TO TWEET OR NOT TO TWEET?
When you write about a topic or discuss one you’ll get two sides; It’s America, it’s what we do. There will always be someone out there with an opinion; whether they are well-versed in the subject or not.
I have been tweeting for a little over three years now. Some people like it, some don’t care for it at all. At first I was skeptical, but over time it has been a lot of fun. One thing about Twitter, it can backfire and bite you in the ass. I feel I have spent enough time on Twitter, have read many stories about it and have talked to others about to write a blog entry on it.
Responsibility, like in most other parts of our lives is important when it comes to tweeting. I feel my 50, 000 plus tweets have been for the most part decent. I had a member of the local media tell me I was too negative; I didn’t agree with her. A colleague of hers also told her I am the most negative person on Twitter; again, I don’t agree.
I tweet basketball nuggets, observations on baseball and football, motivational material, I tweet encouragement, I disagree with fans and analysts and I post cool pictures.
Far from being negative.
A few nights ago, a couple of Michigan State University football players threw some tweets out there aimed at University of Michigan football player Denard Robinson. Let’s put it this way, they weren’t positive.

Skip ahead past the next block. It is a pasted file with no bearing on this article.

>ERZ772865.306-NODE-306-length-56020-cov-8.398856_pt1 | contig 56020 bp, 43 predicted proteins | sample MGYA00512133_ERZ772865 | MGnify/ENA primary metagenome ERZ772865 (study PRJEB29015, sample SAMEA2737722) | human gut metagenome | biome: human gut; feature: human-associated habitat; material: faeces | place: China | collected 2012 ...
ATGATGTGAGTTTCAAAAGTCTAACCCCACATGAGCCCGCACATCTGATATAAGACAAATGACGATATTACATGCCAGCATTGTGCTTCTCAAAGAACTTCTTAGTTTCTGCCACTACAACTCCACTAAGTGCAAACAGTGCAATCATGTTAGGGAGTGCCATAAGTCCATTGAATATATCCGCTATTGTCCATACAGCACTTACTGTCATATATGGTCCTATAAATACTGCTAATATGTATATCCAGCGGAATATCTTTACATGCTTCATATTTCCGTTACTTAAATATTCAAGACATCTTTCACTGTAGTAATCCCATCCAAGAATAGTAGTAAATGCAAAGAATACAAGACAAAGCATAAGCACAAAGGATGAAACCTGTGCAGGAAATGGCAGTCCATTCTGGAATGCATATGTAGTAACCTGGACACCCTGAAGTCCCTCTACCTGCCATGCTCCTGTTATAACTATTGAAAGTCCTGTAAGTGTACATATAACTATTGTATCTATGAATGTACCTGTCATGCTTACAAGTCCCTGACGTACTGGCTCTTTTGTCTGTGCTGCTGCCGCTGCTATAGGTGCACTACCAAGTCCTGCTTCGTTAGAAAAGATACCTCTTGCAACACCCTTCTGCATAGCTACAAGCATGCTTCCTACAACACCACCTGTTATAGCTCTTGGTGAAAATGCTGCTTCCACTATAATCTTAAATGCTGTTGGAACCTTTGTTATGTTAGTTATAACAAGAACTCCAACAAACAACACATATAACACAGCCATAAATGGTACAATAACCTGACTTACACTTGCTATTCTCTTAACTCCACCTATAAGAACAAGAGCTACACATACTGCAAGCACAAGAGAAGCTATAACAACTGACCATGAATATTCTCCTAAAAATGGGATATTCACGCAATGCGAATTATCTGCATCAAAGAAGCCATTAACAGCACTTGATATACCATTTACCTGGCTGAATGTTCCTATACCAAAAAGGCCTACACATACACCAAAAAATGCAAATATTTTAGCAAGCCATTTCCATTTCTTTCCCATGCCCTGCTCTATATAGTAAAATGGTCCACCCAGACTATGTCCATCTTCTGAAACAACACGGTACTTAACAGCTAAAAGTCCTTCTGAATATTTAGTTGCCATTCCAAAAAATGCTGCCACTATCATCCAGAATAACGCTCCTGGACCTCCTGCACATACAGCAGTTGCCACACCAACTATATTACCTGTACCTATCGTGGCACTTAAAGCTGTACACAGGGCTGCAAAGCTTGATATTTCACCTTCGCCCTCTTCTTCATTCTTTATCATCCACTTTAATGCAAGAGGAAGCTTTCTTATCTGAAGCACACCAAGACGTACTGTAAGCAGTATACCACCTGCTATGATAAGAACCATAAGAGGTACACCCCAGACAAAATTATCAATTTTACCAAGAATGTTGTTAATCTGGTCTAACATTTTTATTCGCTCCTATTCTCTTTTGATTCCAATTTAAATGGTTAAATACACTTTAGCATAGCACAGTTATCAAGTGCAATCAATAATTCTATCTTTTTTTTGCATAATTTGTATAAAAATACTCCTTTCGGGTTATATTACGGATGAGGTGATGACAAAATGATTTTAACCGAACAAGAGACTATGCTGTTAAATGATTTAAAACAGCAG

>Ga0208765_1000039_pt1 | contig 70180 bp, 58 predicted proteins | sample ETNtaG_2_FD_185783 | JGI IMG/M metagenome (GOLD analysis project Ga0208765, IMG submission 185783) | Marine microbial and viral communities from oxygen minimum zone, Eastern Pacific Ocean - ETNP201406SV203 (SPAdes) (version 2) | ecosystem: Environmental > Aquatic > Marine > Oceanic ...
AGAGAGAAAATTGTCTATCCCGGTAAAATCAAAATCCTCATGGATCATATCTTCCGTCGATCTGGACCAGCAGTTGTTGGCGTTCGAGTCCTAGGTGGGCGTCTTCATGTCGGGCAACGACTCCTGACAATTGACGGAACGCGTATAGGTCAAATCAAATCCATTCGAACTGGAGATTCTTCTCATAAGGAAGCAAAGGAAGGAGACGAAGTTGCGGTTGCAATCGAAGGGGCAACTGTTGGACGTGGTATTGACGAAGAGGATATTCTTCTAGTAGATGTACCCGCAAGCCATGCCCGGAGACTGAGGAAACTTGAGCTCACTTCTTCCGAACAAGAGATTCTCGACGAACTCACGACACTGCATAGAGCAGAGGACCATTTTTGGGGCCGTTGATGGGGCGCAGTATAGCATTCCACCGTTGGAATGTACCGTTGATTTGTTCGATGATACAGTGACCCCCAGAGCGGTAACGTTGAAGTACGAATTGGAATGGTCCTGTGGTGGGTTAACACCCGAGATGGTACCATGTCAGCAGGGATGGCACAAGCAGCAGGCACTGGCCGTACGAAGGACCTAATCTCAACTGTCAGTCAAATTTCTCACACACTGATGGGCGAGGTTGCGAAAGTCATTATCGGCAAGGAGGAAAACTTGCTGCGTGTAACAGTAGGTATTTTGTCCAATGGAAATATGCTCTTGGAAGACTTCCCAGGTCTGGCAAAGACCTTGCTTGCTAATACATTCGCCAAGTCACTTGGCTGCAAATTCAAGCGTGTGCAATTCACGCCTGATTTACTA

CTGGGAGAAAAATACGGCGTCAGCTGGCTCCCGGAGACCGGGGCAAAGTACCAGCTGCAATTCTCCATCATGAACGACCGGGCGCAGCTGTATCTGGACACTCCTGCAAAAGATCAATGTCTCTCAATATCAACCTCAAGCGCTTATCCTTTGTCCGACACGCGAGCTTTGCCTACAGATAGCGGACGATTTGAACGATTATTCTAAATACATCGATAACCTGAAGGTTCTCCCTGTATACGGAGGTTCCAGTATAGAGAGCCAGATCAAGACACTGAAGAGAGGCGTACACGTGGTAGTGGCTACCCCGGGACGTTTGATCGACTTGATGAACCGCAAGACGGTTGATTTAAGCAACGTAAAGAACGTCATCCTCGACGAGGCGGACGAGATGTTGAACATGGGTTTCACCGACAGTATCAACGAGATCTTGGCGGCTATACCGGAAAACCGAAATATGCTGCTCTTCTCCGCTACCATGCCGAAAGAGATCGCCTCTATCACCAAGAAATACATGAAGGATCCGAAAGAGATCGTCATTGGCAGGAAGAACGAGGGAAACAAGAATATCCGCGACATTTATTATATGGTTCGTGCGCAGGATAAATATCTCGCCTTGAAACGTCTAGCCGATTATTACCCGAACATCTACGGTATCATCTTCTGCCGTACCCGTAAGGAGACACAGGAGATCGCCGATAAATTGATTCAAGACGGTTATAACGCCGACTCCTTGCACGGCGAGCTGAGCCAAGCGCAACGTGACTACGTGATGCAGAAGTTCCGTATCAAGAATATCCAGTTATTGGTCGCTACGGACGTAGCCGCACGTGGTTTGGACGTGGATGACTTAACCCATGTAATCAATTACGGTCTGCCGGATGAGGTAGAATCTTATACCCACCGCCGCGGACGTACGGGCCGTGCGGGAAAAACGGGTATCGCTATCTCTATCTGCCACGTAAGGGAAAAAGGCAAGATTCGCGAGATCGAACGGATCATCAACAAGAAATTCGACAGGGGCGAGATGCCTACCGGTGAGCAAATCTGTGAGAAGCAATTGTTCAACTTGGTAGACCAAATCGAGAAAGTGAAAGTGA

MSU head football coach Mark Dantonio got wind of it and told them to put a stop to it…NOW!
Kudos to Coach Dantonio.
Joe Rexrode of the Detroit Free Press wrote about it on Wednesday. Here’s the coach.
It’s America,” he said. “But there are consequences that go along with that. I’m not going to say there’s not free speech in our program, but I think that I’ll say what I’ve said all along. You can’t be prideful. You need to approach this game with humility. When it becomes personal, that crosses the line.”
The story blew up on the national scene. ESPN and Jim Rome picked up on it. When Rome talks about it in the Jungle, you know it’s big! Around here (Mid-Michigan) people on sports talk radio seem to think it’s not that big of a deal. I have news for you, it is a big deal.
When do tweets cross the line? As coaches and administrators we’re smart enough to know that something an 18 year-old puts out there for all to read can hurt an athletic program or the athlete himself. A coach has to protect the reputation of the team and school.
Last season a member of my basketball team got into it with an opponent on Facebook; I’m sure you are well aware of the popular social media site, well Twitter is similar; you get to “express yourself.”
To be honest, I don’t see any reason for a college athlete to be on Twitter.
Facebook is different because it’s private; you can monitor who sees your information; Twitter on the other hand is not. You “tweet” something, it stays out there because someone will “retweet” it and so on and so forth. Even if you delete it, the minute it gets re-tweeted or printed out by someone, the damage is done.
Next thing you know, your 140 characters has picked up legs and the national media gets a hold of it.
Now you’re screwed.